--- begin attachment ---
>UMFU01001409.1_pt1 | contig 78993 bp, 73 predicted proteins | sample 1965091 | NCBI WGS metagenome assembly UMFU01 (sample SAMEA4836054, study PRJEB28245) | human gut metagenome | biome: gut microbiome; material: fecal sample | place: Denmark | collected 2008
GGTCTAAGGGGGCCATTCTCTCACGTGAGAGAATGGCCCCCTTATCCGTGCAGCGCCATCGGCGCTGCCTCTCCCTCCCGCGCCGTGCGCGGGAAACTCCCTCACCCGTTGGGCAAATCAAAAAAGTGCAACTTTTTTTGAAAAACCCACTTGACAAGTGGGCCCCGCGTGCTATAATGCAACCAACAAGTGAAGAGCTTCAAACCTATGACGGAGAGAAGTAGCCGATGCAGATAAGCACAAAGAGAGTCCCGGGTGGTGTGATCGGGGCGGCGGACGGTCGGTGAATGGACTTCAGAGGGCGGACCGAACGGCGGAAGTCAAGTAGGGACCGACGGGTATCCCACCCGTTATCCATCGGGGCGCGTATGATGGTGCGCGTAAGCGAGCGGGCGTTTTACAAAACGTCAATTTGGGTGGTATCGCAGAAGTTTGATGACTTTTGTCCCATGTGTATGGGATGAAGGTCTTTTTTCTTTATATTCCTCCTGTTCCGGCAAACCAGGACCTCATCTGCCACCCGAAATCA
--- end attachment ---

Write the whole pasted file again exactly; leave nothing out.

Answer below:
>UMFU01001409.1_pt1 | contig 78993 bp, 73 predicted proteins | sample 1965091 | NCBI WGS metagenome assembly UMFU01 (sample SAMEA4836054, study PRJEB28245) | human gut metagenome | biome: gut microbiome; material: fecal sample | place: Denmark | collected 2008
GGTCTAAGGGGGCCATTCTCTCACGTGAGAGAATGGCCCCCTTATCCGTGCAGCGCCATCGGCGCTGCCTCTCCCTCCCGCGCCGTGCGCGGGAAACTCCCTCACCCGTTGGGCAAATCAAAAAAGTGCAACTTTTTTTGAAAAACCCACTTGACAAGTGGGCCCCGCGTGCTATAATGCAACCAACAAGTGAAGAGCTTCAAACCTATGACGGAGAGAAGTAGCCGATGCAGATAAGCACAAAGAGAGTCCCGGGTGGTGTGATCGGGGCGGCGGACGGTCGGTGAATGGACTTCAGAGGGCGGACCGAACGGCGGAAGTCAAGTAGGGACCGACGGGTATCCCACCCGTTATCCATCGGGGCGCGTATGATGGTGCGCGTAAGCGAGCGGGCGTTTTACAAAACGTCAATTTGGGTGGTATCGCAGAAGTTTGATGACTTTTGTCCCATGTGTATGGGATGAAGGTCTTTTTTCTTTATATTCCTCCTGTTCCGGCAAACCAGGACCTCATCTGCCACCCGAAATCA